At some point during the 20th century death disappeared. The dying were discreetly removed from our communities and homes, taken to hospitals with short memories and wipe-clean walls. Mourning blacks faded before vanishing altogether; the elaborate funeral monuments of the 19th century shrugged off curlicues and cherubs and arranged themselves into unobtrusive, apologetic sobriety. Coffins — gauchely literal — gave way to the more tasteful euphemism of the ash-filled urn. Only concert halls bucked the trend.
Suppressed from everyday life and language, death found a different outlet. How many choral societies or symphony choruses today go a year without performing a requiem mass? How often do Classic FM or Radio 3 go a day without playing music from one? It’s a rare Proms season that passes without a requiem or two, and every autumn around Remembrance Day concert halls and cathedrals across the country sell out performances of the Verdi, the Rutter or the Mozart. Even opera houses have begun to get in on the action.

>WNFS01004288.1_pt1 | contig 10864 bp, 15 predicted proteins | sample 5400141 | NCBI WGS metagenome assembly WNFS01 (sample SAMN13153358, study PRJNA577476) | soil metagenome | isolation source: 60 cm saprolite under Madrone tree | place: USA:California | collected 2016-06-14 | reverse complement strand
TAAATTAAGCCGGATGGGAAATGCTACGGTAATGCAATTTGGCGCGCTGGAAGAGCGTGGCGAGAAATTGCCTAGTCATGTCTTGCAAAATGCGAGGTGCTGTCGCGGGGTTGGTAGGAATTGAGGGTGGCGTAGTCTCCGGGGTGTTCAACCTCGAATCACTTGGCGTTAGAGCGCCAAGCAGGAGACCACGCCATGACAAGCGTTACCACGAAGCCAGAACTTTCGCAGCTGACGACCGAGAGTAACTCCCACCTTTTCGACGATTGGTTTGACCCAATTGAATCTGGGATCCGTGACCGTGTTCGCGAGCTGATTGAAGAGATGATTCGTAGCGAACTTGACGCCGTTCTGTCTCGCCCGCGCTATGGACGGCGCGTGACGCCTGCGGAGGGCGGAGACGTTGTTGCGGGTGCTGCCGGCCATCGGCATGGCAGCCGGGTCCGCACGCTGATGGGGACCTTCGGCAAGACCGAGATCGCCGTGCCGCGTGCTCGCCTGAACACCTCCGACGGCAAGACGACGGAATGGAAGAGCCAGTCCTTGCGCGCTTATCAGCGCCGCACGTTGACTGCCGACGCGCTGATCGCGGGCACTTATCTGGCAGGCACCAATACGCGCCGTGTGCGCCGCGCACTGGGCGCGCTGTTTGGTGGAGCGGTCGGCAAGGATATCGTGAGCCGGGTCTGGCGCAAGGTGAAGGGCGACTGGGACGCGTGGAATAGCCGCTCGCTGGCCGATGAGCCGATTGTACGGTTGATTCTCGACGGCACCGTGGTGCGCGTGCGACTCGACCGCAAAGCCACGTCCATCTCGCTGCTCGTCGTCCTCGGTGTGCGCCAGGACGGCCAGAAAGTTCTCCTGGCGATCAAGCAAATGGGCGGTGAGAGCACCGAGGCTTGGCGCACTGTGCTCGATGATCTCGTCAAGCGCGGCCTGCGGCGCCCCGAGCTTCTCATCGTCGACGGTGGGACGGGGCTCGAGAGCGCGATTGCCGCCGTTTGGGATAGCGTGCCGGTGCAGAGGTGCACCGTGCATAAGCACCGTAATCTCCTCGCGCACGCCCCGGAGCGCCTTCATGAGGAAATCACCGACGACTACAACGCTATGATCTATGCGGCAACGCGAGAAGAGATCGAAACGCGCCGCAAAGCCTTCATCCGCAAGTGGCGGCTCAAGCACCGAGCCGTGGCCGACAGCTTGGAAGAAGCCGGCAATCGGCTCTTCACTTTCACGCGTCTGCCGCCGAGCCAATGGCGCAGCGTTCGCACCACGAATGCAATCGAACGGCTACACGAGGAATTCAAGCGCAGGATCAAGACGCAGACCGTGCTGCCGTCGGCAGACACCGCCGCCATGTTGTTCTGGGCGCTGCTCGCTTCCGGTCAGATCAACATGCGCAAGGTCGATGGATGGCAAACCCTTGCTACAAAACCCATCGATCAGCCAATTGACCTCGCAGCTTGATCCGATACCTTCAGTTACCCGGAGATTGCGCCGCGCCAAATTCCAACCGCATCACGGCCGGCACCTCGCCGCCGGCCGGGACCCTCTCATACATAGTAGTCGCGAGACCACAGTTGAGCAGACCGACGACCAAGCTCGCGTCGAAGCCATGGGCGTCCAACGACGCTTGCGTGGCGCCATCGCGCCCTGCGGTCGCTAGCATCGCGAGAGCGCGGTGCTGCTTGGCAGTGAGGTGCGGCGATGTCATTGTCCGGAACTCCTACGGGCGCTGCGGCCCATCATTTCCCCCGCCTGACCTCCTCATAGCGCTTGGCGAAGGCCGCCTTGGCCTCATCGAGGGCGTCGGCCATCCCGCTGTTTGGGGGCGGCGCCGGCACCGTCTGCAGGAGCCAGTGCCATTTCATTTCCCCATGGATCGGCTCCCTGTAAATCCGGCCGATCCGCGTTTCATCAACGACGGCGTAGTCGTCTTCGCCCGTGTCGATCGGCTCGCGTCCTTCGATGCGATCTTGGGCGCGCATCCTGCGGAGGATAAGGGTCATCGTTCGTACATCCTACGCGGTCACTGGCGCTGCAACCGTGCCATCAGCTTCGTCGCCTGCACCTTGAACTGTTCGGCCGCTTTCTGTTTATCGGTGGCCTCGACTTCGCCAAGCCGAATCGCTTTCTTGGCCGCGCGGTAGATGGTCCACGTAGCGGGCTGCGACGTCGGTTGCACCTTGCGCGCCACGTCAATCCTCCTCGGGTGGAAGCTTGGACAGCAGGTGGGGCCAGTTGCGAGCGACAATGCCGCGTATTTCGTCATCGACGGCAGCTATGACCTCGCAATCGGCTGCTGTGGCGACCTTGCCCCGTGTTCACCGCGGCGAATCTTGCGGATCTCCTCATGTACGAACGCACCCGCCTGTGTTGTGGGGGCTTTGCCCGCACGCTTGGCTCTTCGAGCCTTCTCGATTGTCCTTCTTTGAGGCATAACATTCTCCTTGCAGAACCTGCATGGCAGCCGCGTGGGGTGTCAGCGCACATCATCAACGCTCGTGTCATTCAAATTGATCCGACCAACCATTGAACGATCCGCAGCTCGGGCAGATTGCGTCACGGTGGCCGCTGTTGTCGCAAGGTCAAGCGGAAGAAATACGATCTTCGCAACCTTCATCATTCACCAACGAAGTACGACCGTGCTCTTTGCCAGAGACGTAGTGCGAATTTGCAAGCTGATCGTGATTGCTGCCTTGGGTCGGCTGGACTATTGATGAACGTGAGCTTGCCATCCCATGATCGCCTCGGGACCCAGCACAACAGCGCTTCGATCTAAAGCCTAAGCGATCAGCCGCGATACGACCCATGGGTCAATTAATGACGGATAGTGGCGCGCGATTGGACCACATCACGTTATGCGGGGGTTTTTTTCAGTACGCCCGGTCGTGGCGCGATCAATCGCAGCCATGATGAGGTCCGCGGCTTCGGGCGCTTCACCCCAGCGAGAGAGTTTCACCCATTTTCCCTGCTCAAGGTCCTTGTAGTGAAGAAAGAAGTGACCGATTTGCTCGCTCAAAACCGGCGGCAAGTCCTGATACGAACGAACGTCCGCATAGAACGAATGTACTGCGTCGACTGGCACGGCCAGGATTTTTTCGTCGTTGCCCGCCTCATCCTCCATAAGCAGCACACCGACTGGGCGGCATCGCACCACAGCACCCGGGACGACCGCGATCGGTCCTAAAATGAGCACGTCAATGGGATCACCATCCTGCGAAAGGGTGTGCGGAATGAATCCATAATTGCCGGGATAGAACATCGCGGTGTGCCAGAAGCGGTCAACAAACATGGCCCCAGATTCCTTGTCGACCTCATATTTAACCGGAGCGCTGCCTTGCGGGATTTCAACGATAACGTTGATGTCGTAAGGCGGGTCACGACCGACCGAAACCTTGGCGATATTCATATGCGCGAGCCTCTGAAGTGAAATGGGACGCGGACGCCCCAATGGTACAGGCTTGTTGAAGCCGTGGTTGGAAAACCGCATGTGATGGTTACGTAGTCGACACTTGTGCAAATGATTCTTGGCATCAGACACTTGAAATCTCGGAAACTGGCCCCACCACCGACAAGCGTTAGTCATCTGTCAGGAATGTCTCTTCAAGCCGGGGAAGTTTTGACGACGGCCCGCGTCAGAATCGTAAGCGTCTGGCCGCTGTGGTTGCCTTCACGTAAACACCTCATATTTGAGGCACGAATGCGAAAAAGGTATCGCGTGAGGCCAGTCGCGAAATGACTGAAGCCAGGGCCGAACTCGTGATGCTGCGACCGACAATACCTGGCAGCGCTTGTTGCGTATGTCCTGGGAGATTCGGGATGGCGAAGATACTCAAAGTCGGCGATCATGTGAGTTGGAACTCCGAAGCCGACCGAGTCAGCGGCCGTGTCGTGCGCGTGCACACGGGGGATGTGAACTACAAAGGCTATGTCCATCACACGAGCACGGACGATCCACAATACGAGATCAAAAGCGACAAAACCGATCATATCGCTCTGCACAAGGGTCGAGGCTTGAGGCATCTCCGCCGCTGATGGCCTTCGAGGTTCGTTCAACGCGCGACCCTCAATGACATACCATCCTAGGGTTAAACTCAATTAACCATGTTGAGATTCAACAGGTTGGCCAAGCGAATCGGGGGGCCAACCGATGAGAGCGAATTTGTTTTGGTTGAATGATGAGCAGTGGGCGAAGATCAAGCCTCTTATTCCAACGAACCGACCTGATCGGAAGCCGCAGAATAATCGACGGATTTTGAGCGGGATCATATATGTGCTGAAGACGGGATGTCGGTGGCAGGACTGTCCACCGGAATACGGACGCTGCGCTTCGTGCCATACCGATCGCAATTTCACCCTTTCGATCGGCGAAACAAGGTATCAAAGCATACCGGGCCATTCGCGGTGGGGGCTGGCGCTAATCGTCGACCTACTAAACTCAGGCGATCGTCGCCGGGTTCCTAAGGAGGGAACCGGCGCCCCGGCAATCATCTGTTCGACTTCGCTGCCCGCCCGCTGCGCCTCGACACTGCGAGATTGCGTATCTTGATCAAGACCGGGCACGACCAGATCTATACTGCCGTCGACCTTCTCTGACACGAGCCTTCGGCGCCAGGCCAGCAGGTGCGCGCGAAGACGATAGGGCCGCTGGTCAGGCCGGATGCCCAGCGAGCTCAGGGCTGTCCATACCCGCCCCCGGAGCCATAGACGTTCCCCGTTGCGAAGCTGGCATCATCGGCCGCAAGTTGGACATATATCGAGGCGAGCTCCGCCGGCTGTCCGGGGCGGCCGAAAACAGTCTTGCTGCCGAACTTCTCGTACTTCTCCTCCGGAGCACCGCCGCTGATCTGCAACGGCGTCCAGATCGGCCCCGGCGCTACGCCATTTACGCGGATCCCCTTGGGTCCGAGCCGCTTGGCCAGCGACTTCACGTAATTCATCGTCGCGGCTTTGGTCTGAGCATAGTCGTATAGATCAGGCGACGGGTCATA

In an increasingly secular society the persistence of requiems — musical settings of the Catholic mass for the dead — feels like a contradiction, an aberration. Artistic appeal easily accounts for the popularity of the historical settings, but not for the form’s vigorous ongoing life in the hands of today’s composers. Is it just cultural tourism or role-play, nostalgia for the rituals and consolations of a more spiritual age? Or is it a trace of something, a need that persists, but which we have silenced?
How we die reveals a lot about how we live. Death, and how we choose to commemorate it, exposes not just our fears and our faith (or the lack of it) but also our priorities, aspirations, what we value and what we disregard. In the 15th century they had a handbook for it, the Ars Moriendi — ‘The Art of Dying’.